in defense of Java, again [was: Re: Task Scheduling]

Hans Fugal hans at
Wed Jan 25 19:25:09 MST 2006

On Wed, 25 Jan 2006 at 16:37 -0700, Bryan Sant wrote:
> Another example is Rails.  Rails is cool.  Now make a GUI app.  Make
> an image manipulation program.  Make an enterprise scale system.  I
> don't think Ruby is up to the task.  I gain some things but loose a
> lot more.  Nonetheless, I'll surely learn Ruby because it's fun.

I don't understand why you feel that dynamic languages are not "up to
the task" of doing what you feel are "serious" tasks. 

Let's step back and rewind a few years. When I first learned Java, GUI
apps were much more painful to create than they are now in ruby. Swing
came along and things improved, but my memory of swing implies that
doing it in ruby is still easier. Haven't tried SWT.

Was java always enterprise-scale? I'm sure Sun had that in mind from the
beginning, so maybe it had that potential, but it really was slow. The
whole world didn't just imagine that part. Its performance is good now,
but it was slow.

Image manipulation program... I'm not sure what you're referring to, is
there a popular one written in java? I'm not much into image
manipulation so I may have just missed it. I am an audio guy though, and
I have written audio processing in C/C++ and ruby both, so I feel like I
can speak to this point to a degree. It's slower in ruby, just like it
(is|was) slower in java than in C. Even so, in some cases I might choose
ruby over C even in this domain - where speed wasn't as critical. Where
UI and speed both are critical, I'd probably do the signal processing in
C and the UI in ruby. There's certainly nothing stopping me from taking
that approach, and it works well.

Will ruby overcome the speed/"enterprise" issue? Only time will tell but
I believe it will. Some very smart people are working hard on that as we
speak. When Java started out, it was the crazy language doing this OO
stuff that nobody could possibly make fast like C. Just remember that.

Oh, and you're right, rails is cool and ruby is fun. Make the right
choice for your needs today, but don't underestimate the up-and-comings.
It's not _ruby_ that "isn't up to" your tasks, it's the current
implementation thereof.
> These other languages are improvements for certain problem domains. 
> But I personally haven't seen anything in another language that just
> made me want to dump Java because it was so much better (if better at
> all).  Perhaps I just see what I want to see.

Perhaps you have too much invested in Java. I'm not saying you're the
devil for it, don't get me wrong. I've got this C# book sitting on my
shelf that I've been meaning to read, and I've always wanted to take a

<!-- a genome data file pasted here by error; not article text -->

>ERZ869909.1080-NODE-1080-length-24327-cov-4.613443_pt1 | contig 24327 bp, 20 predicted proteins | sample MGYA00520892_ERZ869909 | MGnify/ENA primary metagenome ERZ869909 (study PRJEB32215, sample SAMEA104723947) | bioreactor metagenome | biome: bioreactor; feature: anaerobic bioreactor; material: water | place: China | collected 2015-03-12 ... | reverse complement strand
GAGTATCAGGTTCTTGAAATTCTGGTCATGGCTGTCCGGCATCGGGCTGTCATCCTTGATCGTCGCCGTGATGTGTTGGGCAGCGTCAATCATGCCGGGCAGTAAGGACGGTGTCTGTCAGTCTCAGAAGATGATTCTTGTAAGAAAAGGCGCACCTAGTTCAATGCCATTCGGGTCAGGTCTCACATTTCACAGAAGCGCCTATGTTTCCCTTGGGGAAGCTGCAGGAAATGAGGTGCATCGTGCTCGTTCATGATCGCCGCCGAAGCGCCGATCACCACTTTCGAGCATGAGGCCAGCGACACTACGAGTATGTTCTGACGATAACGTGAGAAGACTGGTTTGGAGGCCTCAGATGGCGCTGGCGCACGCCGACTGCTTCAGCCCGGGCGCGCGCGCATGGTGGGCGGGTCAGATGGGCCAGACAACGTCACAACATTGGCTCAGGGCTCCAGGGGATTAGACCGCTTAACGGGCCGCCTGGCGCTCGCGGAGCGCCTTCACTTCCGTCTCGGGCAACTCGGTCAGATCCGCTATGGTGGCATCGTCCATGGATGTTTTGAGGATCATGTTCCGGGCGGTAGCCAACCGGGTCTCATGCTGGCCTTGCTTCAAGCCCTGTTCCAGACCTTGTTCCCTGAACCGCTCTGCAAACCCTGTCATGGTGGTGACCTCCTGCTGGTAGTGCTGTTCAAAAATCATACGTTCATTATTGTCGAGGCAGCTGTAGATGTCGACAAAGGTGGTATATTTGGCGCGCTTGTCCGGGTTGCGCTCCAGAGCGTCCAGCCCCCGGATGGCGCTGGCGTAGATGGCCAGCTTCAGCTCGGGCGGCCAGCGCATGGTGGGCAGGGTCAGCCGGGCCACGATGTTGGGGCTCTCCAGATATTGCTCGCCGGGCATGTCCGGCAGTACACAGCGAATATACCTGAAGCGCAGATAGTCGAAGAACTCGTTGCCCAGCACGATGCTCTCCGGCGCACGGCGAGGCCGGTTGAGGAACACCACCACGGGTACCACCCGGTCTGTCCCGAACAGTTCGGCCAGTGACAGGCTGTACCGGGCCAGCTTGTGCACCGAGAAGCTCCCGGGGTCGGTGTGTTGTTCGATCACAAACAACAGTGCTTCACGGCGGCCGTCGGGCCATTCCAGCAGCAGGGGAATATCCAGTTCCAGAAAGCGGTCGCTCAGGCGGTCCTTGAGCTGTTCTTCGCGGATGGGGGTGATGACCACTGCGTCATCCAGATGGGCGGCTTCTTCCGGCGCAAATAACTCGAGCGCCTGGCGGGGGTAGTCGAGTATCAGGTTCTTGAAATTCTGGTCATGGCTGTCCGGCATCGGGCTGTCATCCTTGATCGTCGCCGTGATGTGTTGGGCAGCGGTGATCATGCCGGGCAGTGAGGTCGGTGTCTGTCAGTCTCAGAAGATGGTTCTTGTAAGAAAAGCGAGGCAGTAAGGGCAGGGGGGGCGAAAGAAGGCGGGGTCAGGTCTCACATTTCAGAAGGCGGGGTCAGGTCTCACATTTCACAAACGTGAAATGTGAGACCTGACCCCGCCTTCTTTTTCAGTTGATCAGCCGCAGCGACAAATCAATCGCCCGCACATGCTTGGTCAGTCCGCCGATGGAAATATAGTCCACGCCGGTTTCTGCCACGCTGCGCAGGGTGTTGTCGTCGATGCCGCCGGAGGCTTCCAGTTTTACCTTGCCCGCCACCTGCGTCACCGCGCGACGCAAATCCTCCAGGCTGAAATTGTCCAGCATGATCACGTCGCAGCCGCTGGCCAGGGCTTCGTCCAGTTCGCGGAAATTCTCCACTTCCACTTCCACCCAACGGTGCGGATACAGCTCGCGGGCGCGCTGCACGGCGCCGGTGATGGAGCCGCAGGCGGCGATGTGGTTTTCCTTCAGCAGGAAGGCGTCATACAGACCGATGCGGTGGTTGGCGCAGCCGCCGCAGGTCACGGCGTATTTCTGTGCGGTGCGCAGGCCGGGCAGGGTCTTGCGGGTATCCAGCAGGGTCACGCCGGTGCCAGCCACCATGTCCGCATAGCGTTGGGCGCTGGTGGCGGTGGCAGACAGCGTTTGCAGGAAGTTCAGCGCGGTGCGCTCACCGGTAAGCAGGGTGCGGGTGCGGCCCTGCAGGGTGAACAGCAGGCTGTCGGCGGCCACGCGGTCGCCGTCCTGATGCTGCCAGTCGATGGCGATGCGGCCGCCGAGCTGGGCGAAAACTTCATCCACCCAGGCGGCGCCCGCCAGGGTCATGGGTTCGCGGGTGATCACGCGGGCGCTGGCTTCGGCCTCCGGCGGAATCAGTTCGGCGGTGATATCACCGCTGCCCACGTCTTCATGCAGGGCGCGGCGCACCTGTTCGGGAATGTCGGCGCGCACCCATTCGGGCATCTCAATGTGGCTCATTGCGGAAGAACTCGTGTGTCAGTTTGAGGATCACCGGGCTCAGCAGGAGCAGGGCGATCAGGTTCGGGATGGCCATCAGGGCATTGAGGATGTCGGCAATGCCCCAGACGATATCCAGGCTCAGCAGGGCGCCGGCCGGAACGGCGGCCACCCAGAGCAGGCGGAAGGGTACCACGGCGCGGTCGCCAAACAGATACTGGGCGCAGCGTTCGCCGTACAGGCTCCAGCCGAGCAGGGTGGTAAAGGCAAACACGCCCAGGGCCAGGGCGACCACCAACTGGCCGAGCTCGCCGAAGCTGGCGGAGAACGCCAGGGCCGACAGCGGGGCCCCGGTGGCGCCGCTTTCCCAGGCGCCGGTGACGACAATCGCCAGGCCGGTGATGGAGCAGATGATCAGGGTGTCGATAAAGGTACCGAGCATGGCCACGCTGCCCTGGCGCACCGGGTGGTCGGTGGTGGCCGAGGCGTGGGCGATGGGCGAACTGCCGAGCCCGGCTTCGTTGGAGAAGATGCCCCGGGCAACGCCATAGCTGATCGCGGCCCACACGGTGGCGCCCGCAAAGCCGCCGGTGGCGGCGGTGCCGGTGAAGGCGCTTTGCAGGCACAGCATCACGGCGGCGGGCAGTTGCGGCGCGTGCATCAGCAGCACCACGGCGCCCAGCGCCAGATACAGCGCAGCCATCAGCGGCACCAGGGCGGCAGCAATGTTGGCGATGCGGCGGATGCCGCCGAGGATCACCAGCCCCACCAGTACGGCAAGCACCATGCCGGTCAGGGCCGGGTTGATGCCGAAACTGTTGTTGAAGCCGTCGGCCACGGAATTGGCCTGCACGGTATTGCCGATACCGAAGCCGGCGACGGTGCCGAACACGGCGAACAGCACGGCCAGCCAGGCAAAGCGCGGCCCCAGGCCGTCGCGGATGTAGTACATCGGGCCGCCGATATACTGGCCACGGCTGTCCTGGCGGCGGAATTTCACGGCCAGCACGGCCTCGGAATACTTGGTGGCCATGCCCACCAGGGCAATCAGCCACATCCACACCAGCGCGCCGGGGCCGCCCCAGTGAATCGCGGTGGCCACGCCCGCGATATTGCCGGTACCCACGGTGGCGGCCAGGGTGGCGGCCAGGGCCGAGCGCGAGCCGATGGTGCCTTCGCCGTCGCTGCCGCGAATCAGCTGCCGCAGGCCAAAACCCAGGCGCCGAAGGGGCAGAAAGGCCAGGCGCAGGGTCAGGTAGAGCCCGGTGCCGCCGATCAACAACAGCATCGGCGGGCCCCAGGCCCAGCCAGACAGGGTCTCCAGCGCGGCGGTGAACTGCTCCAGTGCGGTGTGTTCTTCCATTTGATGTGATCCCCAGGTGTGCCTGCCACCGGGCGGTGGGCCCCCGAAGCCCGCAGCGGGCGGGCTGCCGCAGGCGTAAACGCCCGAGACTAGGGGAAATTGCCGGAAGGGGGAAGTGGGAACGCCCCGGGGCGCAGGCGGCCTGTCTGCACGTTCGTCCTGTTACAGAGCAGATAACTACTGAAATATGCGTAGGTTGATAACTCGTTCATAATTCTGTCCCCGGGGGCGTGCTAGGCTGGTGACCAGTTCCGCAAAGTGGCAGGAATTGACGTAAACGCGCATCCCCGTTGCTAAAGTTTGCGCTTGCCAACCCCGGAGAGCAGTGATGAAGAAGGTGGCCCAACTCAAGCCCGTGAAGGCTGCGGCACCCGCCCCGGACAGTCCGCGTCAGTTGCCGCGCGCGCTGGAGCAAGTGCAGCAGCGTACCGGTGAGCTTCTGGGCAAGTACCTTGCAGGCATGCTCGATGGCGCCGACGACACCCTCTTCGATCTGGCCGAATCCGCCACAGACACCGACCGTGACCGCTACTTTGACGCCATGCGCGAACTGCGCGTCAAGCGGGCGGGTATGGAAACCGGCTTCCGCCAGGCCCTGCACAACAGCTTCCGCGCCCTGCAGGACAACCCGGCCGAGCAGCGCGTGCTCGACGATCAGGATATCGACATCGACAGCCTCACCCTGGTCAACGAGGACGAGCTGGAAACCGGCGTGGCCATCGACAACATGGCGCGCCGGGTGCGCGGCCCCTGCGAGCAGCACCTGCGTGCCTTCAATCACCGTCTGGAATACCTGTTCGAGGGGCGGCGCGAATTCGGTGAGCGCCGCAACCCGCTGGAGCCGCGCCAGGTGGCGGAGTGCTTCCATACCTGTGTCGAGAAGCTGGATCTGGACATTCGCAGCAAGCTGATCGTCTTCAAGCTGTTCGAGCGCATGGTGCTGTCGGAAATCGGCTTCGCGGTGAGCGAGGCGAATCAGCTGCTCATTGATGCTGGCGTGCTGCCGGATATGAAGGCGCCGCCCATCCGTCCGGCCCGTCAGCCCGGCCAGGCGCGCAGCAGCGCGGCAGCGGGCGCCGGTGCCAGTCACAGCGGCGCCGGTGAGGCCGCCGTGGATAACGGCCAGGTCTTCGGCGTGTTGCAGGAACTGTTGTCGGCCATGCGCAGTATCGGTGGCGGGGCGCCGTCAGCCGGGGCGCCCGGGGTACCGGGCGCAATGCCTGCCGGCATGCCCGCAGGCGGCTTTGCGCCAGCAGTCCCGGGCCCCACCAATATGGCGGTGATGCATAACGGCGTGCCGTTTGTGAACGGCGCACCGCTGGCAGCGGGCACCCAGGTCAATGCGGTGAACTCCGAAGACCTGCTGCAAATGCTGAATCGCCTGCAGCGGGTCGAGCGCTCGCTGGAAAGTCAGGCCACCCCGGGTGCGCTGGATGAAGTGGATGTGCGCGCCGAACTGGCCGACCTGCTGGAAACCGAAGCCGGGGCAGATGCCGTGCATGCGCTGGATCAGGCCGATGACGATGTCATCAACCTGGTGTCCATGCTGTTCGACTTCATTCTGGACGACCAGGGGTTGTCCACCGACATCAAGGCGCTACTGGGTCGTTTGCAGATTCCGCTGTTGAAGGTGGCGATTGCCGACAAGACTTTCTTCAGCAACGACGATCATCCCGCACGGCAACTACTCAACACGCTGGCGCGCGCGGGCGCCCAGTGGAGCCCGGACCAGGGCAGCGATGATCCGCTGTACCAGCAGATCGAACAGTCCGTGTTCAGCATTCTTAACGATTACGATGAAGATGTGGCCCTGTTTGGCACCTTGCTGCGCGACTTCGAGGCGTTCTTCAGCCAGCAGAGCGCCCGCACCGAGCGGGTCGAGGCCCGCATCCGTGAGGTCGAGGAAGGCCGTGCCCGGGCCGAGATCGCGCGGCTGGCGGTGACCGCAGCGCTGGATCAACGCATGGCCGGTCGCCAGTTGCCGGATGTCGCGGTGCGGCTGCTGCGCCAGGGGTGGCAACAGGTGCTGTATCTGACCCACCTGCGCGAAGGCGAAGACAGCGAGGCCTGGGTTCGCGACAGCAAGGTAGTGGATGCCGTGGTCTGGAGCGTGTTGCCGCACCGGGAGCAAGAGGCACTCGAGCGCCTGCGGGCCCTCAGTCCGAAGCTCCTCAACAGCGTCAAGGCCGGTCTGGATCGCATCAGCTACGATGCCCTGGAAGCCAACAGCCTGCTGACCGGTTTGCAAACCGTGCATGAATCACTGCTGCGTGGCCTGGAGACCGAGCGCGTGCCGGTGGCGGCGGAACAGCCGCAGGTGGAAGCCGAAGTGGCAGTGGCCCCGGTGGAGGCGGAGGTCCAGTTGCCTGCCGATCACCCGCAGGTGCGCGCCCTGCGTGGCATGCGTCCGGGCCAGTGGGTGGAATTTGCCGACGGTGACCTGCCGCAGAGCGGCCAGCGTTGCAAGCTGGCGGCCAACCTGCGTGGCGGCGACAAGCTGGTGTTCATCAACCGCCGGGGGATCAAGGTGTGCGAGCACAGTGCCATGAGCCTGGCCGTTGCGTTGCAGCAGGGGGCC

look at python. But my needs have always been served by C++ and ruby, so
I don't. Fact is, even a language like ruby does take effort to learn.
Those of us over here will tell you it's worth the effort, but only you
can really decide whether to take that plunge. If you're really
interested in doing some osmosis on ruby, stick Jim Weirich's blog in
your RSS feeds: He's a ruby bigshot
that comes from a java background, and still does java by day if I'm not

> Partly I feel this is why dynamic languages are praised so much.  They
> are often used for small projects that require fewer people.  The
> natural consequence is that the team is more productive (because it's
> small, not necessarily because of language X per se).

I don't have statistics, but I believe the majority of programmers out
there are on small teams doing in-house applications. So this is a big
deal. I agree with you though, different tasks take different tools.
Sometimes java is that tool (I would argue primarily because of the
prior work rather than the language itself, but the fact remains),
sometimes C is that tool, etc. But a lot of the time, a dynamic language
does the job and does it with less pain.

> As dynamic languages gain popularity, they will be used for bigger and
> bigger projects with bigger and bigger teams and I believe we'll see
> productivity tank.  The human dynamic is a far bigger productivity
> issue than any underlying programming language used.

Time will tell. I believe you are erroneously equating dynamic language
with some language you saw once that had scaling problems and happened
to be dynamic. It is my belief that some dynamic languages are
definitely capable of scaling. I'd put ruby in that category, probably
python, certainly smalltalk, lisp if you have masochists like
levi to write it (j/k), and there's probably others.

Wow, I rambled more than I thought I would. Let me wrap up by saying I
like java. When I think back on my java days I get some of that same
feeling I get when I think back to my first girlfriend. I like to think
that I liked java then because it was worth liking, so even though we've
grown apart I still keep a cup of tea on for it. Even typing
"System.out.println" and "public static void main" brings back some good
feelings instead of evoking utter horror as it should.

Hans Fugal ;
There's nothing remarkable about it. All one has to do is hit the 
right keys at the right time and the instrument plays itself.
    -- Johann Sebastian Bach
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